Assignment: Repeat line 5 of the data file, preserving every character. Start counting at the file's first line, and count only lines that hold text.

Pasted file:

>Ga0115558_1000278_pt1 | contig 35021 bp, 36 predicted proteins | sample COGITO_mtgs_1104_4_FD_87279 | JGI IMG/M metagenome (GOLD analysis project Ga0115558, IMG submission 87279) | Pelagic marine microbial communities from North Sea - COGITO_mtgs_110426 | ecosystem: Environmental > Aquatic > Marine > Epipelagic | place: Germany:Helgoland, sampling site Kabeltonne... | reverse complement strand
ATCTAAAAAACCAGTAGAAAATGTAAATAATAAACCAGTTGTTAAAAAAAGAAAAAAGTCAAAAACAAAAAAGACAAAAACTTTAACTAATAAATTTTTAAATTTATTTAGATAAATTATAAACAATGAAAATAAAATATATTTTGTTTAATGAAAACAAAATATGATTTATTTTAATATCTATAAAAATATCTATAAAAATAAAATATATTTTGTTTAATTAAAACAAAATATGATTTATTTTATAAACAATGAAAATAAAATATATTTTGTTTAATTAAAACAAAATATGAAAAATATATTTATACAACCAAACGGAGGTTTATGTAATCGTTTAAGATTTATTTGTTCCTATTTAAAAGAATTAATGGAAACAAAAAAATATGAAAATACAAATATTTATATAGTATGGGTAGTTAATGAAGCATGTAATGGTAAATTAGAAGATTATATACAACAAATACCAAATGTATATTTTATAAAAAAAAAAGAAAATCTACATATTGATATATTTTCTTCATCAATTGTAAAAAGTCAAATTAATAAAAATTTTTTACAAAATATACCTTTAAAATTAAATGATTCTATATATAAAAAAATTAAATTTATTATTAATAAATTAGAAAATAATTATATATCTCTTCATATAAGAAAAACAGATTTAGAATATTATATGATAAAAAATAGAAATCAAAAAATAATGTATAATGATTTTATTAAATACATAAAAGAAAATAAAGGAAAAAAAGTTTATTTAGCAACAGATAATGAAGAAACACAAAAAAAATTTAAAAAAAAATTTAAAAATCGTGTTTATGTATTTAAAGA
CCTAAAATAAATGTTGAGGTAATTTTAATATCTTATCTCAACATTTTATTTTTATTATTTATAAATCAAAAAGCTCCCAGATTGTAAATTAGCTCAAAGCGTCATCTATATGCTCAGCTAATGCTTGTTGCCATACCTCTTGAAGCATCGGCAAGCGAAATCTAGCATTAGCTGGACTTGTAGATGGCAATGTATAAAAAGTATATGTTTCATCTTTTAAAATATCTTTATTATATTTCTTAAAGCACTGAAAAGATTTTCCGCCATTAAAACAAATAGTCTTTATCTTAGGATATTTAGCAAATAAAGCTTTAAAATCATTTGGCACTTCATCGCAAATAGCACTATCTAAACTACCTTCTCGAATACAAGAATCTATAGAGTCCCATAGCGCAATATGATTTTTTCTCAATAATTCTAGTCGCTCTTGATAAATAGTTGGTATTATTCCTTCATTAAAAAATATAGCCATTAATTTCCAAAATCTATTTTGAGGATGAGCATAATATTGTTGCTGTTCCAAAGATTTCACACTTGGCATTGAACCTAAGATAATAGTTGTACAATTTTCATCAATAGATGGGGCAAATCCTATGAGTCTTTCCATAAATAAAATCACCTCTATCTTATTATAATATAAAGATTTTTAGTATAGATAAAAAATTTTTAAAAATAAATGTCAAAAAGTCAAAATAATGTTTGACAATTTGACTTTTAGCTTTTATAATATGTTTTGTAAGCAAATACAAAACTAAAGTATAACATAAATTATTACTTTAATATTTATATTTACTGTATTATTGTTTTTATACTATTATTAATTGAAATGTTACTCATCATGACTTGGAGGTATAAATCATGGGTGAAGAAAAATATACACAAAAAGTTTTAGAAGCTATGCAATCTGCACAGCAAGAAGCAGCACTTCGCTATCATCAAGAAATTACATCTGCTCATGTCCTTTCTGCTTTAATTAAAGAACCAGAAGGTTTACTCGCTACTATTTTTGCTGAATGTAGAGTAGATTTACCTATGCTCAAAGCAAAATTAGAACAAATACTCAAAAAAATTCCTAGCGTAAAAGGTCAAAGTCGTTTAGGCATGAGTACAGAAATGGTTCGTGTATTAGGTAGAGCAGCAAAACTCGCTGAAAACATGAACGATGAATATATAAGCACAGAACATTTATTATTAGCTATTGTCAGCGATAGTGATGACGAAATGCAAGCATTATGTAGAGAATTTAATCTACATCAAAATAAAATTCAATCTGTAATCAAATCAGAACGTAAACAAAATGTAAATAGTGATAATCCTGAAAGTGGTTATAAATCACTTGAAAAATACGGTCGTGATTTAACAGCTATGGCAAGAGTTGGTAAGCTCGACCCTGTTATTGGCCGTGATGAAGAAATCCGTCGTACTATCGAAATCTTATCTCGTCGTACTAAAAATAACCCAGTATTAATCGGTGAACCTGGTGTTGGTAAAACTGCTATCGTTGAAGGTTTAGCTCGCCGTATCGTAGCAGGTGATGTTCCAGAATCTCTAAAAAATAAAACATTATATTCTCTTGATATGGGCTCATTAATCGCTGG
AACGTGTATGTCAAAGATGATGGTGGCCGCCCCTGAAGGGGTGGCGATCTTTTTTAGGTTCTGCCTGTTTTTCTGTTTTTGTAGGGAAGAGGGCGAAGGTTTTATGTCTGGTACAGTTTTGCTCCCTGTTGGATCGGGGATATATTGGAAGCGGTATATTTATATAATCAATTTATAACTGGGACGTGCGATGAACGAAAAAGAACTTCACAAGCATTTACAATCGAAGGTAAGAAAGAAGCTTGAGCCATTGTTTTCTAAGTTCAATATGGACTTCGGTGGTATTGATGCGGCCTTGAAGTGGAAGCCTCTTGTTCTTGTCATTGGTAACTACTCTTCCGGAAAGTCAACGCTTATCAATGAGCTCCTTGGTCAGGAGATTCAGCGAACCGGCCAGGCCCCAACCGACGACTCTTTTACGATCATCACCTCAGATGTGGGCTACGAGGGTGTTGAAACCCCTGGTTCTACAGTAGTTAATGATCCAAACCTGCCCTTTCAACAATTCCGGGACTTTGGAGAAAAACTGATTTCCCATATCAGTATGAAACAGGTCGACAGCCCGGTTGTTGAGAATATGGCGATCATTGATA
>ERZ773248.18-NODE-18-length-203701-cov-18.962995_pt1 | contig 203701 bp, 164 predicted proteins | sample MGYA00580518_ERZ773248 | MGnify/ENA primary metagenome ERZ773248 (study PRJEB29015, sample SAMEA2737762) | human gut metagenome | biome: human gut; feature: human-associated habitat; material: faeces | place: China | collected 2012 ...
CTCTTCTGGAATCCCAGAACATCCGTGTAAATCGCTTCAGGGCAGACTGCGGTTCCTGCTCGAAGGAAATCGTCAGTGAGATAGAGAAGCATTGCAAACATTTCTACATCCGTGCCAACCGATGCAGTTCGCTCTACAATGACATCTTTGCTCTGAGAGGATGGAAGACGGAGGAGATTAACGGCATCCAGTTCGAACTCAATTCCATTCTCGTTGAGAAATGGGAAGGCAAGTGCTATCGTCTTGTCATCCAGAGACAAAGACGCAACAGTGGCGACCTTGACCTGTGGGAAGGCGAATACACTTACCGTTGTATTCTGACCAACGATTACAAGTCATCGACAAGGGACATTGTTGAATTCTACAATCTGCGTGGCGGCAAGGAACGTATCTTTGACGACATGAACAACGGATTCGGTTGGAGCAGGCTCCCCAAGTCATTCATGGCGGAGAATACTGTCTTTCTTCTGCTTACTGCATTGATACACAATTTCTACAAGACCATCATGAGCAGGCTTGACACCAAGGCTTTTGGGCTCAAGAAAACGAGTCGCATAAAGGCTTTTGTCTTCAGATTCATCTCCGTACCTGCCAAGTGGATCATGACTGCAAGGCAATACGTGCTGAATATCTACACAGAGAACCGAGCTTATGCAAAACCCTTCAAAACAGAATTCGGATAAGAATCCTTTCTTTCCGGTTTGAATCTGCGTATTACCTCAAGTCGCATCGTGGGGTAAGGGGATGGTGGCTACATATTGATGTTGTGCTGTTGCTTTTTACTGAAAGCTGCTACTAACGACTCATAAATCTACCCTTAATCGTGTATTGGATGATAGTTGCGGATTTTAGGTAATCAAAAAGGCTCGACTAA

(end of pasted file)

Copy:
>ERZ773248.18-NODE-18-length-203701-cov-18.962995_pt1 | contig 203701 bp, 164 predicted proteins | sample MGYA00580518_ERZ773248 | MGnify/ENA primary metagenome ERZ773248 (study PRJEB29015, sample SAMEA2737762) | human gut metagenome | biome: human gut; feature: human-associated habitat; material: faeces | place: China | collected 2012 ...